Literature breaks down walls. And that’s why reading across cultures has been even more important to me lately, and why I’m looking to celebrate Mexican authors I’ve enjoyed over the years and seek out new voices in Mexican literature I haven’t yet read.
Fans of Gabriel Garcia Marquez and Isabel Allende looking for more coming-of-age stories with hints of magic should try Leaving Tabasco and the buildingsroman-slash-ghost story Before.
Though I read a lot of Chicana feminist writers in college, which is why I’m interested in reading the recent memoir of radical feminist Latina activist Ana Castillo. In Black Dove: Mamá, Mi’jo, and Me she explores her family history, rape, her son’s incarceration, and her experiences as an activist.
A member of post-war literary movement in Mexico City, Castellanos was an influential women in Mexican literature in the 20th century. Check out her novel The Book of Lamentations, but it’s also worth tracking down her poetry, especially if you’re a fan of Sylvia Plath.
While most well known for Like Water for Chocolate, I’d also recommend Esquivel’s novel La Malinche, which tells the story of the Nahua woman who was played an important role in Spanish Conquest of the Aztecs, or her most recent novel, Pierced by the Sun, a novel of modern Mexican politics.
Don’t miss the short story collection Natural Histories, which explores human nature by looking at our relationship with pest or pets, or her novel The Body Where I Was Born, an exploration of the memories of a girl who grows up with an eye abnormality.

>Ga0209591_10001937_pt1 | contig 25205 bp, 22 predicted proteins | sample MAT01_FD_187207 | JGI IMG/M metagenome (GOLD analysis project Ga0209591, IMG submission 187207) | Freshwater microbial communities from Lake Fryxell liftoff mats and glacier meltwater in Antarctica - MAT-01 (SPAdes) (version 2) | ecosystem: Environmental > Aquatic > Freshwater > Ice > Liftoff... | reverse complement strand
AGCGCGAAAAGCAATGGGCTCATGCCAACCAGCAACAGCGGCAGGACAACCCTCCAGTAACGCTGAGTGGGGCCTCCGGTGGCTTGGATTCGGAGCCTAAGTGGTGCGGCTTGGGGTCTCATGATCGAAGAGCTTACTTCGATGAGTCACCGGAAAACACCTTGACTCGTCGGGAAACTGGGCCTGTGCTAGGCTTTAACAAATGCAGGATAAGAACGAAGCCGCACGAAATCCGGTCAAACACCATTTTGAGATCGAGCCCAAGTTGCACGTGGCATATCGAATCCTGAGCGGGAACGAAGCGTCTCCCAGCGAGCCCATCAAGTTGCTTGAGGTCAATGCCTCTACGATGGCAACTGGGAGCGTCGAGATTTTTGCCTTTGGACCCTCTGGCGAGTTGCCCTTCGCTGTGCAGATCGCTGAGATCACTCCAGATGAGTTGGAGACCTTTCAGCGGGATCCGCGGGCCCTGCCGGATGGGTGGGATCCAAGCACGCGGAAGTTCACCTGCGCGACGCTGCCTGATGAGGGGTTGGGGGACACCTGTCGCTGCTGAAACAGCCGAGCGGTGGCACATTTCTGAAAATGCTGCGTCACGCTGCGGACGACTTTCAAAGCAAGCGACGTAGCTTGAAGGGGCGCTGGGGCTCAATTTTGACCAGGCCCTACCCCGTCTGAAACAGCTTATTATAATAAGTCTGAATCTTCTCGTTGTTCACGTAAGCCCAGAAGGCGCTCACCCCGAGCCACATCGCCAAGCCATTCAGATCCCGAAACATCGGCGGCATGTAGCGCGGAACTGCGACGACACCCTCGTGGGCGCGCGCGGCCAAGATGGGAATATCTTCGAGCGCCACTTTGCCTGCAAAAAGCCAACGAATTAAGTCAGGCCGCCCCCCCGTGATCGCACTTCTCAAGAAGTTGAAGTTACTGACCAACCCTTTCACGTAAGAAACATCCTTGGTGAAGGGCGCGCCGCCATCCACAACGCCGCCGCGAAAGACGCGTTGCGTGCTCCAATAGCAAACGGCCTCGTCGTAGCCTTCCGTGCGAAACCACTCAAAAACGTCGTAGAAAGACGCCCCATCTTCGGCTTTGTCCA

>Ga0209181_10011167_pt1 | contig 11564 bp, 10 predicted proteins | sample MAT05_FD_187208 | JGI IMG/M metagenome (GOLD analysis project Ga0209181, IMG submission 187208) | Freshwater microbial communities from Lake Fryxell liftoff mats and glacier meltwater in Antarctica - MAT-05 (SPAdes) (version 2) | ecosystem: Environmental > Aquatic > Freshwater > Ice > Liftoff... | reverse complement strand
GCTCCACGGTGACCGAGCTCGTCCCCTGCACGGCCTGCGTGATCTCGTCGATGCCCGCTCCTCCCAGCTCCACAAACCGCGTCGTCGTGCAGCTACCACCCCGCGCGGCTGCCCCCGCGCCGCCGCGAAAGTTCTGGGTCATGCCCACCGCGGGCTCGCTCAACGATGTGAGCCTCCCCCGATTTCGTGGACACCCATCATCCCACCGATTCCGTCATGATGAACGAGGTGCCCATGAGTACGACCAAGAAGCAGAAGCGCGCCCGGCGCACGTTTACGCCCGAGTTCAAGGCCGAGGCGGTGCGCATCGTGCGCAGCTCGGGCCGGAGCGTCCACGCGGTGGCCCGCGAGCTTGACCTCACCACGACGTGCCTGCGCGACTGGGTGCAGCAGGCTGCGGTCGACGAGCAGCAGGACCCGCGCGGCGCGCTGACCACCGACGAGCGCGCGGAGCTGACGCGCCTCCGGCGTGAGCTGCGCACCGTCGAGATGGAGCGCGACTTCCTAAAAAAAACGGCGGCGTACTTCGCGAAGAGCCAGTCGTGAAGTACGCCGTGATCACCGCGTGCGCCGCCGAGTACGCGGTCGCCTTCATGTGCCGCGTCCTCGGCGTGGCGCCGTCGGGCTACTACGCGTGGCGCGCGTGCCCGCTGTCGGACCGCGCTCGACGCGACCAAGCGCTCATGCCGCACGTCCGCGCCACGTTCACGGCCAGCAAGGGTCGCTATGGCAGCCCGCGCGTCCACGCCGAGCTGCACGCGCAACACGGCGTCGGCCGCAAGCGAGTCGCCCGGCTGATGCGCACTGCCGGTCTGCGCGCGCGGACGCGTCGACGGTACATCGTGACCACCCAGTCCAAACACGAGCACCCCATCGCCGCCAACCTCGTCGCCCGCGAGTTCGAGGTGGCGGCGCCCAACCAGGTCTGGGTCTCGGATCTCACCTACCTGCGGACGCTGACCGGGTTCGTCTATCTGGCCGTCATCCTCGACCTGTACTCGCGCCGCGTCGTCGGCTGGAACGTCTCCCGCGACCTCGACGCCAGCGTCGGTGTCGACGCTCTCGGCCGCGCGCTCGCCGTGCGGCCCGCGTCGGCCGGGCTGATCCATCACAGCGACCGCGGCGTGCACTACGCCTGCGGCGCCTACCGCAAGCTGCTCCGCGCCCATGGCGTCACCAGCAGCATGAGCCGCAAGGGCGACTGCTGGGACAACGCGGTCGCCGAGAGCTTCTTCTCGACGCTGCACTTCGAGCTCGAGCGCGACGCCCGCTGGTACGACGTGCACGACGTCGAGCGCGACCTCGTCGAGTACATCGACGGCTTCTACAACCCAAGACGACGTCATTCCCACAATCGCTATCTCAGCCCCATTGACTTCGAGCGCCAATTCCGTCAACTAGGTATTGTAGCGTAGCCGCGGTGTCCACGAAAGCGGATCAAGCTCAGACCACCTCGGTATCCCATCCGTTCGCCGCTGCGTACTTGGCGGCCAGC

If you’re into experimental fiction, read Jacob the Mutant by Mario Bellatin. It’s a novella in fragments that is written as if in a constant state of transformation that doesn’t create a new fixed reality, but stitches together pieces of many.
Cristina Rivera Garza
An award-winning author of novels, short stories, nonfiction and poetry, Rivera-Garza’s most well known work is No One Will See Me Cry, a historical novel set in 1920s Mexico.
Many consider Herrera to be Mexico’s greatest contemporary novelist, so don’t miss these novels. Kingdom Con is out this summer, and is part surreal fable and part narco-lit romance. The Transmigration of Bodies is a noir-esque look at two feuding families set against the backdrop of violence in modern Mexico. His debut, Signs Preceding the End of the World, is a haunting quest novel about a Mexican girl who crosses the border to deliver a letter to her brother.
Daniel Saldaña París
Juan Pablo Villalobos
Satirist and surrealist, Villalobos is a prominent Mexican author who creates oddball characters you can’t help but cheer for despite their absurdity. Down the Rabbit Hole is a short novel told from the perspective of a drug lord’s mischievous son. I’ll Sell You a Dog is the story of an aspiring artist turned taco seller who now struggles to stave off boredom in a retirement home. Quesadillas tells the story of a family trying to survive the bizarre reality of political upheaval in a small Mexican village.
The Story of My Teeth is a comic memoir of an auctioneer steeped in philosophy and absurdity. Faces in the Crowd is a story told in flashbacks and fragments, both strange and elegant. Tell Me How it Ends: An Essay in 40 Questions, which comes out in March, is at the top of my to-read list. It’s a collection of conversations with Latin American children facing deportation.
Do you have more Mexican authors to recommend? I’m on a real kick here, so I’d love any other suggestions.